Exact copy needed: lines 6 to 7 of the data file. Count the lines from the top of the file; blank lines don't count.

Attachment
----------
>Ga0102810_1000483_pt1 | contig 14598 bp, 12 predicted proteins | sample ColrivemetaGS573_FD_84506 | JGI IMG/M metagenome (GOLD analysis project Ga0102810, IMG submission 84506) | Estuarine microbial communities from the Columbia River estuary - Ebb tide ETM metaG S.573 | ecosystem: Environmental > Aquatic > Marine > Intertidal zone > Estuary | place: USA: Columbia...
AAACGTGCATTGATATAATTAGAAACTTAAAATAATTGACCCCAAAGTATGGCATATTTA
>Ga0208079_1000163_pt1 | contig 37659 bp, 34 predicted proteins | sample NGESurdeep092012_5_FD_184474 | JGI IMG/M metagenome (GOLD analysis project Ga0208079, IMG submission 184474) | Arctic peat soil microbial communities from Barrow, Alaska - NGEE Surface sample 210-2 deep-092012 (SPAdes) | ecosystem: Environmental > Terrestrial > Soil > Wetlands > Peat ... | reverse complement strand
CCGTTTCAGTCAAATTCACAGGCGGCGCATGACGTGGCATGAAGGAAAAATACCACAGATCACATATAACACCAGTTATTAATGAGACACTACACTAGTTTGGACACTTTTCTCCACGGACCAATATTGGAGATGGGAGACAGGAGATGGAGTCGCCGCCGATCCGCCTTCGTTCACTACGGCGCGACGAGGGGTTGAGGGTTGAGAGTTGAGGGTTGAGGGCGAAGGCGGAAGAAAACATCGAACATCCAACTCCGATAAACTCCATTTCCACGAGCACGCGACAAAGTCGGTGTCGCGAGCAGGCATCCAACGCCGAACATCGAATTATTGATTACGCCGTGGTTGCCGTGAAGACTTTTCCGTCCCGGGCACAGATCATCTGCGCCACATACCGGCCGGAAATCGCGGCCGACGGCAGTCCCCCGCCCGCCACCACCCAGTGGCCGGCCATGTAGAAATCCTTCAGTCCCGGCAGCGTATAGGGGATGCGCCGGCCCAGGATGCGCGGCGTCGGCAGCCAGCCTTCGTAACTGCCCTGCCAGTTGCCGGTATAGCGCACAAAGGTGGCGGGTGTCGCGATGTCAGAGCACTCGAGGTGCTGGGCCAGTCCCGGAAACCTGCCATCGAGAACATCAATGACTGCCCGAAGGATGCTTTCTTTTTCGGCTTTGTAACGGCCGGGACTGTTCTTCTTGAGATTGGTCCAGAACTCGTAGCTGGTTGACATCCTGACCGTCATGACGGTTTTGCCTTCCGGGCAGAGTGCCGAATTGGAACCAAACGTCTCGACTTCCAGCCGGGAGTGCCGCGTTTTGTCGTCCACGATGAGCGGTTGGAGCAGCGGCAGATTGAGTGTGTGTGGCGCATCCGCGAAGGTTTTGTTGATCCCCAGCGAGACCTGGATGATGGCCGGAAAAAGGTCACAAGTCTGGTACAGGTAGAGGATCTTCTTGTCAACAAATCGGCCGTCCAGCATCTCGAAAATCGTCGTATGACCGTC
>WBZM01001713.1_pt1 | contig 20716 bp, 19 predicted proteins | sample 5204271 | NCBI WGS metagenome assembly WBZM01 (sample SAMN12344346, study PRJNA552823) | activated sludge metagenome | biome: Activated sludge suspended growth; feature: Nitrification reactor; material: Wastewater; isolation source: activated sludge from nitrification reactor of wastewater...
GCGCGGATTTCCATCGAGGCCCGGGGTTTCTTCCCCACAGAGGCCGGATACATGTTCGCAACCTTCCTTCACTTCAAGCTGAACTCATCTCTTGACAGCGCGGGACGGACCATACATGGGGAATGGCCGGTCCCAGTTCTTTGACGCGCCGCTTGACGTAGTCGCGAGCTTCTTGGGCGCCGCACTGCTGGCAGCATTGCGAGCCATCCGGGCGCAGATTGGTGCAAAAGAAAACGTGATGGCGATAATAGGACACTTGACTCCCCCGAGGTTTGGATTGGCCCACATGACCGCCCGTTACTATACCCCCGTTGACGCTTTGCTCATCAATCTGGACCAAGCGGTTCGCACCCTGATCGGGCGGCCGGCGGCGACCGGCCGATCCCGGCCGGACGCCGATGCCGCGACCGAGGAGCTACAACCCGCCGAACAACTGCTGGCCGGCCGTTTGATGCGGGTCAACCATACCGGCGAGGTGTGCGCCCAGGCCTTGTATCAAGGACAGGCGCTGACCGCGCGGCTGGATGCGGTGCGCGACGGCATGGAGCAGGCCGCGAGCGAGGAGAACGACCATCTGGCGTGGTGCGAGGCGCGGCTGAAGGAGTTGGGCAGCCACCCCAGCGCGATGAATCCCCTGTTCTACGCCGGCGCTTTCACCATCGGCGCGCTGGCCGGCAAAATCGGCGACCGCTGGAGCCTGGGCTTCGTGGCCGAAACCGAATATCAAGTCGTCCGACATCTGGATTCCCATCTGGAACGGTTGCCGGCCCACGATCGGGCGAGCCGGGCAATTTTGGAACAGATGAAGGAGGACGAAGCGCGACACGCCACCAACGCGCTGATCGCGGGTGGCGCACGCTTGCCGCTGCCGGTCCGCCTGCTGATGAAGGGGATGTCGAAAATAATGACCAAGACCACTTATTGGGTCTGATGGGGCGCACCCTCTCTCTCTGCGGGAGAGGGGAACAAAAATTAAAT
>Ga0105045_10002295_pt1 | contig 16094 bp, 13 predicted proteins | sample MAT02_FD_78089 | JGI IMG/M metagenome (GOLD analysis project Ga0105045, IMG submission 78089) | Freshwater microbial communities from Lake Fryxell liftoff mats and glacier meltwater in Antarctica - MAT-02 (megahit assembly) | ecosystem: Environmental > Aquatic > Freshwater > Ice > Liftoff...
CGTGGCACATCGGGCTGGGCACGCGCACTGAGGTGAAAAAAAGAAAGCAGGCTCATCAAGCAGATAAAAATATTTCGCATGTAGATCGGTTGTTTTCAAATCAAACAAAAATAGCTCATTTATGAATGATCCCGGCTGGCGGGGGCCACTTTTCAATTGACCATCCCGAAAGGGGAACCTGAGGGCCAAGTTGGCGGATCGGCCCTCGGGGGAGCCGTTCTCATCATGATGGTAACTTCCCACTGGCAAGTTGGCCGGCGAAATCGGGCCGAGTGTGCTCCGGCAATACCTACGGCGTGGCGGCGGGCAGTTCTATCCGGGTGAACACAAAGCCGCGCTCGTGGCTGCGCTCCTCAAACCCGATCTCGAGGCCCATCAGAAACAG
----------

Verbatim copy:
GCGCGGATTTCCATCGAGGCCCGGGGTTTCTTCCCCACAGAGGCCGGATACATGTTCGCAACCTTCCTTCACTTCAAGCTGAACTCATCTCTTGACAGCGCGGGACGGACCATACATGGGGAATGGCCGGTCCCAGTTCTTTGACGCGCCGCTTGACGTAGTCGCGAGCTTCTTGGGCGCCGCACTGCTGGCAGCATTGCGAGCCATCCGGGCGCAGATTGGTGCAAAAGAAAACGTGATGGCGATAATAGGACACTTGACTCCCCCGAGGTTTGGATTGGCCCACATGACCGCCCGTTACTATACCCCCGTTGACGCTTTGCTCATCAATCTGGACCAAGCGGTTCGCACCCTGATCGGGCGGCCGGCGGCGACCGGCCGATCCCGGCCGGACGCCGATGCCGCGACCGAGGAGCTACAACCCGCCGAACAACTGCTGGCCGGCCGTTTGATGCGGGTCAACCATACCGGCGAGGTGTGCGCCCAGGCCTTGTATCAAGGACAGGCGCTGACCGCGCGGCTGGATGCGGTGCGCGACGGCATGGAGCAGGCCGCGAGCGAGGAGAACGACCATCTGGCGTGGTGCGAGGCGCGGCTGAAGGAGTTGGGCAGCCACCCCAGCGCGATGAATCCCCTGTTCTACGCCGGCGCTTTCACCATCGGCGCGCTGGCCGGCAAAATCGGCGACCGCTGGAGCCTGGGCTTCGTGGCCGAAACCGAATATCAAGTCGTCCGACATCTGGATTCCCATCTGGAACGGTTGCCGGCCCACGATCGGGCGAGCCGGGCAATTTTGGAACAGATGAAGGAGGACGAAGCGCGACACGCCACCAACGCGCTGATCGCGGGTGGCGCACGCTTGCCGCTGCCGGTCCGCCTGCTGATGAAGGGGATGTCGAAAATAATGACCAAGACCACTTATTGGGTCTGATGGGGCGCACCCTCTCTCTCTGCGGGAGAGGGGAACAAAAATTAAAT
>Ga0105045_10002295_pt1 | contig 16094 bp, 13 predicted proteins | sample MAT02_FD_78089 | JGI IMG/M metagenome (GOLD analysis project Ga0105045, IMG submission 78089) | Freshwater microbial communities from Lake Fryxell liftoff mats and glacier meltwater in Antarctica - MAT-02 (megahit assembly) | ecosystem: Environmental > Aquatic > Freshwater > Ice > Liftoff...